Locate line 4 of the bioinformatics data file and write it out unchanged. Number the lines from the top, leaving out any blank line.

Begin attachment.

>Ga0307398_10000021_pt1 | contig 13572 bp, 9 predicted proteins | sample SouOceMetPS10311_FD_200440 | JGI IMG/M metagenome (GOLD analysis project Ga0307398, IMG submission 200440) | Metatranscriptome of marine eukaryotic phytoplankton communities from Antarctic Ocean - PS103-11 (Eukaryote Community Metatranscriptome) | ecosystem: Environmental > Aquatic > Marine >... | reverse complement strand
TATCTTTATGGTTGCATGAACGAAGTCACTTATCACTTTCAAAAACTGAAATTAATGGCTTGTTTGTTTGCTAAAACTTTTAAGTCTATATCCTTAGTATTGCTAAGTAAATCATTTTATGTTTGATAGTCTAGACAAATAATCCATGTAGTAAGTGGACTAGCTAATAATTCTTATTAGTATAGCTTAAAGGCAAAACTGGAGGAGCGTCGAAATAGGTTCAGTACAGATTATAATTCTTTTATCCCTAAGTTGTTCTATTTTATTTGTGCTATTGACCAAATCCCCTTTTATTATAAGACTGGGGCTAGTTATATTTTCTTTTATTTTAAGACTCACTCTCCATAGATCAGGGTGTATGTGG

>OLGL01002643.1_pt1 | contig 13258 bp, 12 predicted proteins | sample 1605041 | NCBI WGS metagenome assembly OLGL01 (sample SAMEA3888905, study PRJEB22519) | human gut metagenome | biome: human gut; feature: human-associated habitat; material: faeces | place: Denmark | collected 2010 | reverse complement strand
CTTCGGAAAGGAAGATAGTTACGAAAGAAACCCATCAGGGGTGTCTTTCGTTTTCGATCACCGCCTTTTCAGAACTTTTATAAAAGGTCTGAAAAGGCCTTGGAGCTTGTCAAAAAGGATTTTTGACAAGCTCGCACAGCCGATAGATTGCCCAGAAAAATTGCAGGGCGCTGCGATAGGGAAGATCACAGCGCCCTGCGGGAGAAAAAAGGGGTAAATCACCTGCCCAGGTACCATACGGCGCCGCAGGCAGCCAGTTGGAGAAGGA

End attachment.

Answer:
CTTCGGAAAGGAAGATAGTTACGAAAGAAACCCATCAGGGGTGTCTTTCGTTTTCGATCACCGCCTTTTCAGAACTTTTATAAAAGGTCTGAAAAGGCCTTGGAGCTTGTCAAAAAGGATTTTTGACAAGCTCGCACAGCCGATAGATTGCCCAGAAAAATTGCAGGGCGCTGCGATAGGGAAGATCACAGCGCCCTGCGGGAGAAAAAAGGGGTAAATCACCTGCCCAGGTACCATACGGCGCCGCAGGCAGCCAGTTGGAGAAGGA